How we’re supposed to feel about that ending, I haven’t a clue.

But people I admire say it’s a great book, and I trust them.

Book Review: Brother Odd, by Dean Koontz

Our commenter Aitchmark recommended Dean Koontz’ Odd Thomas books to me. I dragged my feet, because I’d read one Koontz and wasn’t terribly impressed. I didn’t think he used language very skillfully.

But I picked up Brother Odd last week, and frankly it turned my world upside down and gave it a good shake.

I still don’t think Koontz is a very good wordsmith. Time and again it seemed to me he was aiming for effects he wasn’t achieving.

But in Odd Thomas he has created a character who won my heart, and I’ll bet he’ll win yours too. You should not pick up this one first, though, but go back to the earlier books in the series to get the tragedies in sequence, because it does make a difference.

Odd Thomas (Odd is his first name. He explains it as a typo on his birth certificate, where it was supposed to say, “Todd.” Koontz doesn’t seem to be aware that Odd is an uncommon but not unknown Norwegian name, a variant of “Odin”) is a young man who makes his living as a fry cook. He is totally unremarkable (disregarding the pain he has suffered in his life) except for his unusual gift. Like the kid in The Sixth Sense and that girl on the TV show, he sees dead people.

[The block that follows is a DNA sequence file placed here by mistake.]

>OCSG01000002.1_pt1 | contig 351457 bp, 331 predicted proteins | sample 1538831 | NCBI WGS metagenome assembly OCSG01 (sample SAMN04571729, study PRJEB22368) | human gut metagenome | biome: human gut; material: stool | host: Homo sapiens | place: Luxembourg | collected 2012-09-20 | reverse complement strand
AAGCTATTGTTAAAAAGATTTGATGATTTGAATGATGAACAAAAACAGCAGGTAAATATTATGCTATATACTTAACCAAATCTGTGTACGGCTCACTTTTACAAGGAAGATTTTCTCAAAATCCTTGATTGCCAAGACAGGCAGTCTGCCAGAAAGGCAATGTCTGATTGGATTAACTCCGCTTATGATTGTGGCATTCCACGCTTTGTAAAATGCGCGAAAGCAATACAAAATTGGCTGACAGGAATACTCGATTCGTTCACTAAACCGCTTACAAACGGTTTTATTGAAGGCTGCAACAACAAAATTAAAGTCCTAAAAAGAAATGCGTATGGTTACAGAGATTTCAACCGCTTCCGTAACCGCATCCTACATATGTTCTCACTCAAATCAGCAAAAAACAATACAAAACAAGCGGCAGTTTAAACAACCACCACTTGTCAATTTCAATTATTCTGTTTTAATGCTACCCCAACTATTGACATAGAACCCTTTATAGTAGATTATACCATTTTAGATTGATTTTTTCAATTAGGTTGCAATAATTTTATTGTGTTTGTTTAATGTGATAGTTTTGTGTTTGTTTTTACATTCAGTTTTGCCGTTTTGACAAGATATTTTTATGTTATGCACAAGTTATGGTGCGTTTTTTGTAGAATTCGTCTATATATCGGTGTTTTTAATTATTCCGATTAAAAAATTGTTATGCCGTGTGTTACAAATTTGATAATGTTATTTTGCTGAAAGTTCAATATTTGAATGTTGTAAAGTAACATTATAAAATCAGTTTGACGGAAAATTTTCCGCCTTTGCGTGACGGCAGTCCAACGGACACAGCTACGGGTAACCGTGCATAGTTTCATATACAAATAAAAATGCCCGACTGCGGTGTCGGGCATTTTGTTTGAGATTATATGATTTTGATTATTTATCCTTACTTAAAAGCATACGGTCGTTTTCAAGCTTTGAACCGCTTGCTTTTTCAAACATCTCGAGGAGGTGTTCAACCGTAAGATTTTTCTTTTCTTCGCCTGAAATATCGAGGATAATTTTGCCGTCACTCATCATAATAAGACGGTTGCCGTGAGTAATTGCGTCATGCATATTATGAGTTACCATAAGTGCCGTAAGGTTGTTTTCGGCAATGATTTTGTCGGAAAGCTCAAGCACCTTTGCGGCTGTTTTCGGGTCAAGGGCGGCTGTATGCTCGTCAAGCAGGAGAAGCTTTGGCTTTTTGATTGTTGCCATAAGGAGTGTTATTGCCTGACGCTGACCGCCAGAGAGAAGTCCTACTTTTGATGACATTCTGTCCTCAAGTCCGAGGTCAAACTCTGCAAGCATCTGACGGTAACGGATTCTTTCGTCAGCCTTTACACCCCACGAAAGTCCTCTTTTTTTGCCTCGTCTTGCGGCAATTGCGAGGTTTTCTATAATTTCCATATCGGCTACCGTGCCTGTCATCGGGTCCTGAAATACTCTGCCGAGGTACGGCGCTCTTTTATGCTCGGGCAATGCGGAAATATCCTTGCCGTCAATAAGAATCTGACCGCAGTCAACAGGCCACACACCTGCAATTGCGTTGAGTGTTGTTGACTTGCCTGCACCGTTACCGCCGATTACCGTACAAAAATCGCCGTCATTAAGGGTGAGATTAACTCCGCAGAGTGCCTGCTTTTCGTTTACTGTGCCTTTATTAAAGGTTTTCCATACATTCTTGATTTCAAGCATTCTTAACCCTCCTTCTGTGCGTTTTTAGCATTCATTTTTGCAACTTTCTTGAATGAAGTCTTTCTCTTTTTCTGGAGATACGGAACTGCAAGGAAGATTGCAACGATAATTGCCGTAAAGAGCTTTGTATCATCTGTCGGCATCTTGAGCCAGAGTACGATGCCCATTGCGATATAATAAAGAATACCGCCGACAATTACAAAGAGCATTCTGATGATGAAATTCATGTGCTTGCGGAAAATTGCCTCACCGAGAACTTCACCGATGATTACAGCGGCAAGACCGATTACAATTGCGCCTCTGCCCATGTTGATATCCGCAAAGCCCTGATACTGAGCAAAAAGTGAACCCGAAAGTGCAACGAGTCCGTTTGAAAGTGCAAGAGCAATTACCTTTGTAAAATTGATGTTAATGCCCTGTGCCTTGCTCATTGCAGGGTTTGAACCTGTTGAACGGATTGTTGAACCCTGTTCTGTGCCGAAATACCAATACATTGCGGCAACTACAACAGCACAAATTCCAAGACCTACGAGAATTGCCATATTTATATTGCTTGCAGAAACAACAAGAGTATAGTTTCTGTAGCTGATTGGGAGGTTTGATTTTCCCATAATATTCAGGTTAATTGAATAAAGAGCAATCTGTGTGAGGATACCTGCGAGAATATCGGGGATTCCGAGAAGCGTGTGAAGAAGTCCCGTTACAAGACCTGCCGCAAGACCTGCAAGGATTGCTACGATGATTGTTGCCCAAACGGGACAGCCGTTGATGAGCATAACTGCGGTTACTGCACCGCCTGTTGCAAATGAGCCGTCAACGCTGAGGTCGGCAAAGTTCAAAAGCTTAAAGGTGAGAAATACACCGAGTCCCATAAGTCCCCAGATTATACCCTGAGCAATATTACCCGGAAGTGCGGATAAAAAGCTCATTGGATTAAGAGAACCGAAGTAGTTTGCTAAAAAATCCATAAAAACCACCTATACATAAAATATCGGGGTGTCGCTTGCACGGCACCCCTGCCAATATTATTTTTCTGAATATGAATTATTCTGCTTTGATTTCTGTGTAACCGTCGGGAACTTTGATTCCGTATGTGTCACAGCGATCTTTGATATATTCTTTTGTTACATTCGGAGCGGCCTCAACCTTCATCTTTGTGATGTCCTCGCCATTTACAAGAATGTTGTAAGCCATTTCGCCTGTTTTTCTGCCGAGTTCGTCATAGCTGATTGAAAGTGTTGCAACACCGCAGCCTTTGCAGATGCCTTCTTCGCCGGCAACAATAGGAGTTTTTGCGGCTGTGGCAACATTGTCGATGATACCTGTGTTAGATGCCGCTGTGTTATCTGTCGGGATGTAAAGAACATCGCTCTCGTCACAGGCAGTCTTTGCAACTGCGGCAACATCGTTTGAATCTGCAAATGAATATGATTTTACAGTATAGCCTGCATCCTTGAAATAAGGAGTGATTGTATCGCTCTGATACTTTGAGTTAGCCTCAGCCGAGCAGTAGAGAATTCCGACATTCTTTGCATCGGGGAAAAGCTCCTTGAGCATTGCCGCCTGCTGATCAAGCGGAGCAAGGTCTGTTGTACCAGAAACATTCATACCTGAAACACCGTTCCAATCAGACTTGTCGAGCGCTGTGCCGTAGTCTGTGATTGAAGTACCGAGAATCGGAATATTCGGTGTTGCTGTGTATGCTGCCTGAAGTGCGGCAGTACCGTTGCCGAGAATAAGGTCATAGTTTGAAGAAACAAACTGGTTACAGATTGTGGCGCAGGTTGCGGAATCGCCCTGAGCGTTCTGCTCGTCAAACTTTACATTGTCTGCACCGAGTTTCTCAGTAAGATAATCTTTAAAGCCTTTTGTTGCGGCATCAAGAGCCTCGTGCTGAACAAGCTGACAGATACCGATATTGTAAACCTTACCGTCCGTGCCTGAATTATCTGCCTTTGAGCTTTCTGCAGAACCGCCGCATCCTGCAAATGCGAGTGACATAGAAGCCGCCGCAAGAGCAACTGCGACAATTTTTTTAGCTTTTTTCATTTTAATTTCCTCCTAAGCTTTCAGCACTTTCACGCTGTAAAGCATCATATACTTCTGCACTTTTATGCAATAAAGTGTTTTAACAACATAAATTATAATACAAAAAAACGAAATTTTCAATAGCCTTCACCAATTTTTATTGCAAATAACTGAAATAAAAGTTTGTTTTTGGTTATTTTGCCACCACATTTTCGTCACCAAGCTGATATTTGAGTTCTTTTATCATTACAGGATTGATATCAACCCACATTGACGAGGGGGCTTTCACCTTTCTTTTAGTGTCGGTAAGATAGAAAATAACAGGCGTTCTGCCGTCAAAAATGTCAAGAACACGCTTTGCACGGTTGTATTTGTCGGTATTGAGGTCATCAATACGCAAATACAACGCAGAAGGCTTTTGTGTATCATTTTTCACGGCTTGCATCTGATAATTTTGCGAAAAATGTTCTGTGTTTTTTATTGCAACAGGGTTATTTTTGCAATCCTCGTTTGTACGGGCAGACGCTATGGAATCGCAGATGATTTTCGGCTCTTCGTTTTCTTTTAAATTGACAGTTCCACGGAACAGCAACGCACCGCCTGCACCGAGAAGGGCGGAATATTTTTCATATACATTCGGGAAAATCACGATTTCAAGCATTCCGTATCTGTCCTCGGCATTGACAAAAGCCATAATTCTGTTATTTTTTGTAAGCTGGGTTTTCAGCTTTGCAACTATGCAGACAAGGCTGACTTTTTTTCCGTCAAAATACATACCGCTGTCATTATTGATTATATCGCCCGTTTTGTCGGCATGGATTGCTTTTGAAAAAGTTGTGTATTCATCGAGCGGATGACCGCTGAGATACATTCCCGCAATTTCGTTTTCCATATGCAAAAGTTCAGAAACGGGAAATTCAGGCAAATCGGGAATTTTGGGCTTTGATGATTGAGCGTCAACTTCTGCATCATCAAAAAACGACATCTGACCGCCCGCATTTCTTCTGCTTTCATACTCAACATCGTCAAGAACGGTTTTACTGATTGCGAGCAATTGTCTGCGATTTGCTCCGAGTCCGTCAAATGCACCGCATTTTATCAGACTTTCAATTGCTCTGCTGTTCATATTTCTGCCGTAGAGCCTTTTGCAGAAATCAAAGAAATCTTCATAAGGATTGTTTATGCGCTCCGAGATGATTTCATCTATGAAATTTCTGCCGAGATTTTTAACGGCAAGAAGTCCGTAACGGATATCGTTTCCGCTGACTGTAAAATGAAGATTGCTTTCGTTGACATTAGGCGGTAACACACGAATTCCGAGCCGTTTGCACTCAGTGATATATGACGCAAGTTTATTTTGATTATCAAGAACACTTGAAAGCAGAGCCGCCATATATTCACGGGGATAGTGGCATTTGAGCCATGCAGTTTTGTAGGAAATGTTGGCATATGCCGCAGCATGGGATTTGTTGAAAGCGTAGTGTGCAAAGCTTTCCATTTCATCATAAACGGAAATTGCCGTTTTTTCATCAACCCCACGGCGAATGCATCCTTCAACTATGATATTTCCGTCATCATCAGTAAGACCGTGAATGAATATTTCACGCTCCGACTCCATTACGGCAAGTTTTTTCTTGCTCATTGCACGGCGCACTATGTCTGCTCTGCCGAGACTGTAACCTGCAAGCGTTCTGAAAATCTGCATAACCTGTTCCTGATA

But it’s harder for him than it is for them, because the dead don’t speak to him. The ghosts who linger in this world, in these stories, are mute. They are usually the victims of murder, and it’s Odd’s task to figure out their unspoken secrets and give them rest.

This all sounds very New Age, but it’s anything but that. Odd is a devout, practicing Roman Catholic.

In Brother Odd, in fact, he has left his California home and entered a Colorado monastery, overwhelmed by the personal losses he experienced in earlier adventures. It’s fairly quiet there for him—the only resident ghost is a monk who hanged himself in the bell tower and appears only occasionally.

But it doesn’t stay quiet. Besides ghosts, Odd is able to see spirits he calls “bodachs,” dark, shadowy figures that always gather in advance of acts of massive death and violence.

At the beginning of the story, Odd sees three of them. And they head straight for the monastery’s associated school, where the nuns care for retarded and handicapped children.

In his efforts to prevent whatever unknown horror is threatening the children, Odd must uncover the secrets of the monastery residents.

But these aren’t the kind of secrets you expect in a contemporary thriller. The monks and nuns are not practicing secret sexual rituals, or abusing the children, or plotting the overthrow of democracy. They are, by and large, sweet souls, the kind of people you can believe have given their lives in service to God and their fellow man. (I have to give Koontz tremendous props for these characterizations. As C.S. Lewis noted [I think] in The Four Loves, good characters are “the very devil” for an author.)

No, the secrets are deeper than that, and the evil resides in a place Dan Brown would have never imagined.

Koontz got completely past my reservations about his style, and grabbed me with the characters and the story. I don’t often cry over a book, but Brother Odd got to me.

Highly recommended. I’ve got to read the earlier installments, Odd Thomas and Forever Odd.